By LEIGH C. MERRIFIELD
News & Journal Editor
“Being Mortal” is a public awareness campaign that encourages people to give thought to advance care planning. This campaign was a major focus this month at both United Hospital Center in Bridgeport as well as St. Joseph’s Hospital in Buckhannon. It not only encourages people to think about their end-of-life wishes, but to communicate those thoughts to their loved ones and their physicians.
The Hospice Foundation of America (HFA) was selected by the John and Wanna Harman Foundation to sponsor and coordinate this effort, and in early October the local public and clinicians were invited to meet together for a free screening and discussion of PBS’s Frontline film titled Being Mortal. This documentary, based on the best-selling book (by the same name) authored by respected Boston surgeon Dr. Atul Gawande, shares stories about experiences at the end of life from patients and well as members of the doctor’s own family.
“St. Joseph’s Hospital and UHC are honored to have received the funding for this project,” said Linda Carte, RN, MSN, AOCN, vice president of oncology and post-acute care at UHC. “Viewing something such as Being Mortal is especially important when you consider that 79% of Americans say they would prefer to die at home. However, nearly 70% die in hospitals and institutions. Ninety percent of Americans know they should have conversations about end-of-life care, yet only 30% have done so.”
Dr. Paul Davis, medical director of People’s Hospice, a department of UHC, stated, “Many people choose not to think about and/or talk about their end-of-life wishes because it they consider it an unpleasant topic. They know it is something they should do, but they don’t do it. Unfortunately, there is no alternative to aging and dying, but having made some of these decisions in advance helps eliminate these decisions being made during a time that is surrounded by emotionalism … which only makes these discussions more difficult.”
Carte added, “On a personal note, it is heartbreaking to watch families worry about whether they have made the right decisions or not at end of life when these subjects have been avoided. That is why it is important to have these conversations early. It is really a ‘gift’ to think about this early; it removes these types of worries that accompany end of life from family members. They can focus on loving and caring for their loved ones rather than worrying about making the wrong decision regarding a patient’s wishes.”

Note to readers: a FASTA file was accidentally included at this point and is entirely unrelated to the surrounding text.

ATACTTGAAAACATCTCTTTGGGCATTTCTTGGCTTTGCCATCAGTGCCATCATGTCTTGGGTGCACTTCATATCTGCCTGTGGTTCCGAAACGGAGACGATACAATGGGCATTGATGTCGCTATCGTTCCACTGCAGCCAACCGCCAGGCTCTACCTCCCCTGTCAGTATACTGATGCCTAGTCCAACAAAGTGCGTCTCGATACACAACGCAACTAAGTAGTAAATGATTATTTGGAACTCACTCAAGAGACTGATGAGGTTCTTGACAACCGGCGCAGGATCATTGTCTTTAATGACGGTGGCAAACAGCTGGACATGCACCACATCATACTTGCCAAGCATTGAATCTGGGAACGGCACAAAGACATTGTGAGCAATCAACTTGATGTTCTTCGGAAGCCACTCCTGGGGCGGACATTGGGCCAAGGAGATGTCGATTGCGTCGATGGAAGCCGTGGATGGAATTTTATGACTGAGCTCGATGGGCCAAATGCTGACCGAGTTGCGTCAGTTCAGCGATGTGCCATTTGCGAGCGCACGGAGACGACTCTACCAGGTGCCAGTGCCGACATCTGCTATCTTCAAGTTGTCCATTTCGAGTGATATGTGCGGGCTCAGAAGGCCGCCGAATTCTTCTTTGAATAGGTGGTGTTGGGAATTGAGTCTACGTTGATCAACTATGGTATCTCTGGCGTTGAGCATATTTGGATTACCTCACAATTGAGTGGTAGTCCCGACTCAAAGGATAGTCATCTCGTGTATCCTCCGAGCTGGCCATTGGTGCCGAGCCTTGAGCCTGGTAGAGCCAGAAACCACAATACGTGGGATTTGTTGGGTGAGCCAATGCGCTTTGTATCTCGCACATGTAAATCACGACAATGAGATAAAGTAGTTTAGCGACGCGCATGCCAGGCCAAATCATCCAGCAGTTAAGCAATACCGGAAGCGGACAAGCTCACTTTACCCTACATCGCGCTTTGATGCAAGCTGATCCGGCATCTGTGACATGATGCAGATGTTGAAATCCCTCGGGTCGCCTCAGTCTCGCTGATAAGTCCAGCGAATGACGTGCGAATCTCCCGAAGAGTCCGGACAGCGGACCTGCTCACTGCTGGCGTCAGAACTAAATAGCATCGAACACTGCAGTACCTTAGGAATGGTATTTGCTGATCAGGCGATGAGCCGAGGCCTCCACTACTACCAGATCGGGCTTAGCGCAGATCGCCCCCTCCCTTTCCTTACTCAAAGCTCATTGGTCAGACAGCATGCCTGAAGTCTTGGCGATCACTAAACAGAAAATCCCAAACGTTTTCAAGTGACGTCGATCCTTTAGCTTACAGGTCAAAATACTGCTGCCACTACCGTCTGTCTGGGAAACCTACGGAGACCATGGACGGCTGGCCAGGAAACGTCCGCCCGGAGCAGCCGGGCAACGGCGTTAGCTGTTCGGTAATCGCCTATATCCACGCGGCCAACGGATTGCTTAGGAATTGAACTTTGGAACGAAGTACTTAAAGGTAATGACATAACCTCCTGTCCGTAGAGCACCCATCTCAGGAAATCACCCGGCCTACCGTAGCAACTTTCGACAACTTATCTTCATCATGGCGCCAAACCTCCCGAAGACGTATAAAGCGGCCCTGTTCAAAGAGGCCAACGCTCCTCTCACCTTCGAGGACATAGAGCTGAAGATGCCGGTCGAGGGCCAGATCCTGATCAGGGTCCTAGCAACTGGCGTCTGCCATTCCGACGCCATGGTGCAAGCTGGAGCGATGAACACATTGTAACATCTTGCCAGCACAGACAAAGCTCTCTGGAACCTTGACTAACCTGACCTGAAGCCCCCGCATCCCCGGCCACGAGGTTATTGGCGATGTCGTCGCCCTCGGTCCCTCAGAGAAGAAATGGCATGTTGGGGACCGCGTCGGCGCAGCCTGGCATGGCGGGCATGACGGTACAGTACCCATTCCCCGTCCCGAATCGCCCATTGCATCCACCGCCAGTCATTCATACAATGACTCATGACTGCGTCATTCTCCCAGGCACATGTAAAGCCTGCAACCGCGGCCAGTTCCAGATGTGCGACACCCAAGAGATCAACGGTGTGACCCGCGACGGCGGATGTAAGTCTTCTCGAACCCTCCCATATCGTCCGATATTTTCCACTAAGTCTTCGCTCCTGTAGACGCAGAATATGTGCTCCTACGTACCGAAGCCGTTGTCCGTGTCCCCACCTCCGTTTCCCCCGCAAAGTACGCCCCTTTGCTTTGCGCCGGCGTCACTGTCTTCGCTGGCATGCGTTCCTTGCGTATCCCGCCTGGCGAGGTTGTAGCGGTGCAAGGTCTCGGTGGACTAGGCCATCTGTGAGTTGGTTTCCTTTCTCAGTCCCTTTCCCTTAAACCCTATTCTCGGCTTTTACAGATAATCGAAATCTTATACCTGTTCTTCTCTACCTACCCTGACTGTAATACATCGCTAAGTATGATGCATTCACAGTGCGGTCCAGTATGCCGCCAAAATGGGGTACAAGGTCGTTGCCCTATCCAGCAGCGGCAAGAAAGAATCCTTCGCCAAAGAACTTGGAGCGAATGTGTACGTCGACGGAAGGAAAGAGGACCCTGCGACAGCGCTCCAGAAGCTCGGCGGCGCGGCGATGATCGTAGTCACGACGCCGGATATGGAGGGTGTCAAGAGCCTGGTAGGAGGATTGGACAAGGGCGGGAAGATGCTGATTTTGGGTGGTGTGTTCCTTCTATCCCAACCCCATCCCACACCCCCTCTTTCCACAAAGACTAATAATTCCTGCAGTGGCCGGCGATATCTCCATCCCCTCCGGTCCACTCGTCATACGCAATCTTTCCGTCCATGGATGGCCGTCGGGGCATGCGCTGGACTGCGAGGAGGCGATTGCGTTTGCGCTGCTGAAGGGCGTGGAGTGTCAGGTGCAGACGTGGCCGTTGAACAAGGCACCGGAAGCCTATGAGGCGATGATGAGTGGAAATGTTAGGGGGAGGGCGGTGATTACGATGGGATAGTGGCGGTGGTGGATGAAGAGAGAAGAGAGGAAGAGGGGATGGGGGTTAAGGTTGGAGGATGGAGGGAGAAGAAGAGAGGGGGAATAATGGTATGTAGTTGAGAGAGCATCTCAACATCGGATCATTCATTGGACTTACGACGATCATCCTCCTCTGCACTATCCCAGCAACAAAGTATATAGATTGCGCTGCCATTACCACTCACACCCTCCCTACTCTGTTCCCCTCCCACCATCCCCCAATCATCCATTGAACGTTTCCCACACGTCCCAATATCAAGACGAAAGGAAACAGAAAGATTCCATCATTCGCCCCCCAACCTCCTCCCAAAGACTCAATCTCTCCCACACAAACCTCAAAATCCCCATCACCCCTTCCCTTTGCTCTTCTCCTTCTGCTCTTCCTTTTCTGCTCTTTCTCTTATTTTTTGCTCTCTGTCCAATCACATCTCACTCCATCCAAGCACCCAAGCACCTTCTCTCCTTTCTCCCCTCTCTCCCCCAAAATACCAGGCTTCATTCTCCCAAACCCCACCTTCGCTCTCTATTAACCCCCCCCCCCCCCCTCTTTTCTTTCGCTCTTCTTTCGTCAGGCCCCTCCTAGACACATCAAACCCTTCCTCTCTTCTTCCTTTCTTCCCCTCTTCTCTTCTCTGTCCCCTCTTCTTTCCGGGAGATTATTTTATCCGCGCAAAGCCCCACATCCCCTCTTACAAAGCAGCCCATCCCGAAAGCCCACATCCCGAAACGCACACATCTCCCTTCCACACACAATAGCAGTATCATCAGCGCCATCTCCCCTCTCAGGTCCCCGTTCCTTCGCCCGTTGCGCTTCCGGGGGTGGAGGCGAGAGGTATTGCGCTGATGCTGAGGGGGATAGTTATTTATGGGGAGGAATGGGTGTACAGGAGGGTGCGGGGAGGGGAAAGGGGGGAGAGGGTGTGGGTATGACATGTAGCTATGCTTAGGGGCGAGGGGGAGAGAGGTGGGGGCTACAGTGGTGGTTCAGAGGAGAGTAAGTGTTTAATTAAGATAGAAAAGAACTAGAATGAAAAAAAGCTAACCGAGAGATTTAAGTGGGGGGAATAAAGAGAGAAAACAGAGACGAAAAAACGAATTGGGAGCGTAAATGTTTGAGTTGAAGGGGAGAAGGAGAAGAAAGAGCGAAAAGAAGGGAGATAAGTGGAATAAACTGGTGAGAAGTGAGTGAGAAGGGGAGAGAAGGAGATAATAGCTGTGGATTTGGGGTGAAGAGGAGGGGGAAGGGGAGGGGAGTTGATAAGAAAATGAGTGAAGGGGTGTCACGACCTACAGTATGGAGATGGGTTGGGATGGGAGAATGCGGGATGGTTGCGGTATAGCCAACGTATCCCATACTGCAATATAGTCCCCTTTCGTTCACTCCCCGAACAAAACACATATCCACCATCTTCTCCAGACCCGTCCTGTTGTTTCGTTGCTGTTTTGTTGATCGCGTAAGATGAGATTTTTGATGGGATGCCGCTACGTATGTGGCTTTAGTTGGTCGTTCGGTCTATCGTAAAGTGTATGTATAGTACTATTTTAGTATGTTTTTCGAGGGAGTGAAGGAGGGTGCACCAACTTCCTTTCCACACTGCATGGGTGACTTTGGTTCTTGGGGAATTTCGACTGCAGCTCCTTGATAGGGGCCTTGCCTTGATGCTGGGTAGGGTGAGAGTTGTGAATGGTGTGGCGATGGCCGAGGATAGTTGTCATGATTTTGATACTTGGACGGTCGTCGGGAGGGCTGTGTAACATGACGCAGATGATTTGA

Discussions about death and dying are never at the top of conversation lists! However, it is a part of everyone’s family life. Postponing these discussions until serious health challenges are present only makes the conversations more difficult.
“The time to consider last wishes is before someone is ill … before the situation is emotional,” Dr. Davis continued. “When the time comes, would a patient want a feeding tube? Would they want continuance of chemo? Would they or would they not want to be placed on a ventilator? These are the kinds of questions that need to be discussed. When family members have knowledge of these wishes, then they can focus on simply being supportive if the situation arises – absent of the questions about doing the right thing. If these conversations are avoided, sometimes the patient is not able to tell them what they want, so family members are not prepared and suffer even more because they don’t know what their loved one would want.”
It is also important to remember that advance directives are not set in stone, Dr. Davis clarified. “These types of things can be discussed without documents,” he noted. “OR you can also have a document that can be notarized to make it legally binding.”
“One significant consideration,” Carte stated, “is that if, for example, someone is traveling and something happens, a legal directive would be on file so that information could be accessed.”
Because so many people say they wish to remain at home at end of life, it is important to at least have this discussion with your family members.
Dr. Davis concluded, “Hospice is a wonderful option. Because we see so much of this, we see the value of it. Opting for hospice care in a terminal case does not make us medical decision makers. It simply allows a patient to experience the comfort and care at home so that he or she can be with family.”
Carte agreed, “This, too, is something to be reflected upon and discussed. So many people say they wish they had known of hospice earlier because it is such a wonderful supportive aid administered in the home. That is why we encourage people to learn more and have these sensitive conversations in advance of the need arising. Discuss it before you face it.”
When “curing” is not an option, then concentrate on simply “caring” … KNOWING that you are fulfilling your loved one’s wishes.
If you missed the documentary screenings held at UHC and St. Joseph’s but would like to learn more about advance care planning, UHC has booklets available with more information. Contact People’s Hospice, a department of United Hospital Center, at 304-624-2424 to inquire. You can also watch the documentary online by visiting www.pbs.org/wgbh/frontline/film/being-mortal.
When “curing” is not an option, then the focus turns to “caring”.